Private equity and brokers have had a big love affair. How will covid impact them? 

By content director Saxon East 

Private equity loves insurance brokers. The latest IMAS review of distribution M&A shows how private equity has fuelled consolidation in the broking market.

The private equity surge is attracted by several factors: brokers having consistent cashflow to service the interest on debts, a bitty broking market ripe for consolidation, a UK government that actively encourages foreign investment, an unprecedented era of cheap debt and ample evidence of peers turning a handsome profit on their investments.

There are a several major private equity-backed consolidators in the UK market such as Ardonagh, Hyperion, PIB an Aston Lark.

So how will the pandemic, the greatest crisis since the second world war, impact private equity’s relationship with broking?

In the short to medium term, it is likely to restrict new private equity entrants into the market.

Many firms have operational issues to sort out and the landscape is too unclear for new entrants to enter right now.

Brokers themselves could face legal action from clients unhappy they were advised to buy business interruption policies that never paid out, creating further concerns for new investors. 

There is also the potential for higher interest charges on debt, as capital providers are concerned of risks with the economy and business.

That could impact the ability of consolidators to raise more debt. The higher interest on debt combined with existing leverage may mean it is not feasible to raise more debt.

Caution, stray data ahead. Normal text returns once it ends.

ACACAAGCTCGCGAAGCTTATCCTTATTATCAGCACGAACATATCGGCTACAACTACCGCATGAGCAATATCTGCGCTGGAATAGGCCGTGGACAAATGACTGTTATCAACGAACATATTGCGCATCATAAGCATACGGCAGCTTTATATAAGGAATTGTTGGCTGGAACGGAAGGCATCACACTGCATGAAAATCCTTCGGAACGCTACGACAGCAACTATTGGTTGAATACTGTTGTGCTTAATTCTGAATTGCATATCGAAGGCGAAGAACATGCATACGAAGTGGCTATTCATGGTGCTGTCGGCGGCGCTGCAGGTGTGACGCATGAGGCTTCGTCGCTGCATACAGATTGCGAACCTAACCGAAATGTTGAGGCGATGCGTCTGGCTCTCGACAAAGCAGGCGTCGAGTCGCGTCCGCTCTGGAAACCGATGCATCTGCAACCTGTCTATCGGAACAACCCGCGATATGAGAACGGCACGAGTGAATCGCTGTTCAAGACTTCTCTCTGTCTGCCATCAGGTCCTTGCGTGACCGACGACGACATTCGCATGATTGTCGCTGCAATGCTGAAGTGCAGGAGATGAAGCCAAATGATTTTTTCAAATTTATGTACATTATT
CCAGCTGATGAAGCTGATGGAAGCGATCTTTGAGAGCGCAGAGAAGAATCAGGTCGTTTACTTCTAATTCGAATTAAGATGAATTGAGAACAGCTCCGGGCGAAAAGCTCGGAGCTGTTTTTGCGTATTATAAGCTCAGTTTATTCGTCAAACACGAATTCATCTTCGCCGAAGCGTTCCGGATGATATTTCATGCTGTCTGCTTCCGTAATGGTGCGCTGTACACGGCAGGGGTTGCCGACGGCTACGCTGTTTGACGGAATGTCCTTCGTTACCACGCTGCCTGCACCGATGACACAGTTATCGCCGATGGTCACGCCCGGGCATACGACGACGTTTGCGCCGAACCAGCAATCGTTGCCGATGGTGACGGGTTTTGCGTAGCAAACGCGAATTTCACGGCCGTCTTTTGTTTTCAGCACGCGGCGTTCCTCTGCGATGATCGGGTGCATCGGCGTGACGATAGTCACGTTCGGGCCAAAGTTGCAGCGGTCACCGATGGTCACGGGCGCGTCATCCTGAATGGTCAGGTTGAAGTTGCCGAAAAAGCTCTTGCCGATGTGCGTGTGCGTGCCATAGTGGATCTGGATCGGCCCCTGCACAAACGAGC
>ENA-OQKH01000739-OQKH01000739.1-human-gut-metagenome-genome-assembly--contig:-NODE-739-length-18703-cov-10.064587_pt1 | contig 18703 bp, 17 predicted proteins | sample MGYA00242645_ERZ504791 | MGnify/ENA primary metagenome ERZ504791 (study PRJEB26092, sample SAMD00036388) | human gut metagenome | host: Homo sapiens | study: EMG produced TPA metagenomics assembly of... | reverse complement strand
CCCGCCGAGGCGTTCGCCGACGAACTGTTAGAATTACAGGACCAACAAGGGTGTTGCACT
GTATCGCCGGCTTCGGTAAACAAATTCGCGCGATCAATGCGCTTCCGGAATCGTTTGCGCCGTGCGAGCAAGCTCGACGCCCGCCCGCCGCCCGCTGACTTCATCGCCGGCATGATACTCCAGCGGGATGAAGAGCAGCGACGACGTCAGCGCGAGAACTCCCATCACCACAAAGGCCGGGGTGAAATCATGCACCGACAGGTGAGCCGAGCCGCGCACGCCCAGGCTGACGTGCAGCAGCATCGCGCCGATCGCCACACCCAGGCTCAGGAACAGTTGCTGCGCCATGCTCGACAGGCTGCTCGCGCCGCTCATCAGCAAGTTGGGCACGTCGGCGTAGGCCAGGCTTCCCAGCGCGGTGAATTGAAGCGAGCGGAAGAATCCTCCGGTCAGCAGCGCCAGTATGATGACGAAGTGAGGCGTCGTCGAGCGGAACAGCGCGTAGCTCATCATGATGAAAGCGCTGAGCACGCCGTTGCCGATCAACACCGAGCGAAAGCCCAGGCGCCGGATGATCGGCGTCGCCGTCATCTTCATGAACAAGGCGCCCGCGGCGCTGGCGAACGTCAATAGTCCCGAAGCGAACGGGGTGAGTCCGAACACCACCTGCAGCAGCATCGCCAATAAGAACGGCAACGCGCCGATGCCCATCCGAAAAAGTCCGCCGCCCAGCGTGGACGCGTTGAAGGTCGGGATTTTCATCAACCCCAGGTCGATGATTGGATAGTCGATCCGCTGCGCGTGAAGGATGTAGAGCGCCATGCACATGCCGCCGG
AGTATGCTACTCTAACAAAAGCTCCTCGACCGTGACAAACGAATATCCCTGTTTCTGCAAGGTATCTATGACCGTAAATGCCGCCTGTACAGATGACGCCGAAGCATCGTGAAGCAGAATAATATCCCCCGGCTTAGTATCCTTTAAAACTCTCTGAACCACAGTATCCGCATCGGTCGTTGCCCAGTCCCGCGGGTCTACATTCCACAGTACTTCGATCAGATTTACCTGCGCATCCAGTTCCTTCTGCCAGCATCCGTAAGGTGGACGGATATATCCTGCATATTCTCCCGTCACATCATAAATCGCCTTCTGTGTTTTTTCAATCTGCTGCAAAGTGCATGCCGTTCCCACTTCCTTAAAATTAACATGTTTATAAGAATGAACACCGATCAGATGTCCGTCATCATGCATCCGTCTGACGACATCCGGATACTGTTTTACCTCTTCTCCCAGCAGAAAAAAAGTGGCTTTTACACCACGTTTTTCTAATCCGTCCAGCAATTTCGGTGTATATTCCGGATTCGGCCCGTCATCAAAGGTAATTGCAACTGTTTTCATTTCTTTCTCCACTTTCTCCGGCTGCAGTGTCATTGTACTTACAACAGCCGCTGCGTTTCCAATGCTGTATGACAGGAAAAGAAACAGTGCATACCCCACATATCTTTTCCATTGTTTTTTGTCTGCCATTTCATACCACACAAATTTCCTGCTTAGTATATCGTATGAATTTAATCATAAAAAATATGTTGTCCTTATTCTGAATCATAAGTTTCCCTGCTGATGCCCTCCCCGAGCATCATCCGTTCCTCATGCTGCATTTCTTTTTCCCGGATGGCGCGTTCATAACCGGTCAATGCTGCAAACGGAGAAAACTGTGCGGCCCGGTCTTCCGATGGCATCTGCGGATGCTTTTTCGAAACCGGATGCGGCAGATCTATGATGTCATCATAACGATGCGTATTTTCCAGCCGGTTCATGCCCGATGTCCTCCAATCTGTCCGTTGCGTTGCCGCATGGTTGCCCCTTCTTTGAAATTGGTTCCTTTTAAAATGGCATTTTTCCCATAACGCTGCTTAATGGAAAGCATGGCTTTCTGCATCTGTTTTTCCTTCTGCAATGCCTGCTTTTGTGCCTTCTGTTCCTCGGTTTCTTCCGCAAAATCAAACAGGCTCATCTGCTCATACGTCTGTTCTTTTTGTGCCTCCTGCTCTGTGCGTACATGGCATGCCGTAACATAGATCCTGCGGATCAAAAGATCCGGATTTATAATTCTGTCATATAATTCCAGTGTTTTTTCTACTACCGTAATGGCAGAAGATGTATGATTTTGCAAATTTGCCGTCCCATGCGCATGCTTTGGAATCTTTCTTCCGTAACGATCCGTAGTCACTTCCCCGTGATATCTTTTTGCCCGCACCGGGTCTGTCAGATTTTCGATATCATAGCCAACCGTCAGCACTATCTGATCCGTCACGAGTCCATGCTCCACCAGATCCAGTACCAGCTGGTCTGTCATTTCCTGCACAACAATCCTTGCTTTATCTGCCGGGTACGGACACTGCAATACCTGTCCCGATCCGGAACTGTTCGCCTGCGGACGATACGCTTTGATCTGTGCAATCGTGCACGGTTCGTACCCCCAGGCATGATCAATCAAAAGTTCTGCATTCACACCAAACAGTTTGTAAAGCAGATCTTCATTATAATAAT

Covid upsides 

But there are some real potential upsides to this crisis. 

Consolidators with existing M&A funds may find valuations fall, or at least remain static, with less competition and more bargaining power with selling brokers. 

Another upside is the potential for increased premium rates.

An increase of rates between five and 10 per cent would be a huge boost to the bottom line of consolidators, increasing free cashflow.

Although brokers will be forced to shop around more, much of the rate rises will stick. Brokers will tell hard-pressed customers it is a problem with insurers. 

There is also the potential for more risk assessment and better products suited to cope with the risk of shutdown from terrorism, cyber and pandemics. 

Clients will be more willing to listen to brokers, and for the most savvy, there is the possibility of using fees or service charges to create additional income. 

Coronavirus may have created serious disruption, especially in the short to medium term, but in the long run the bigger brokers and their private equity partners will have opportunities.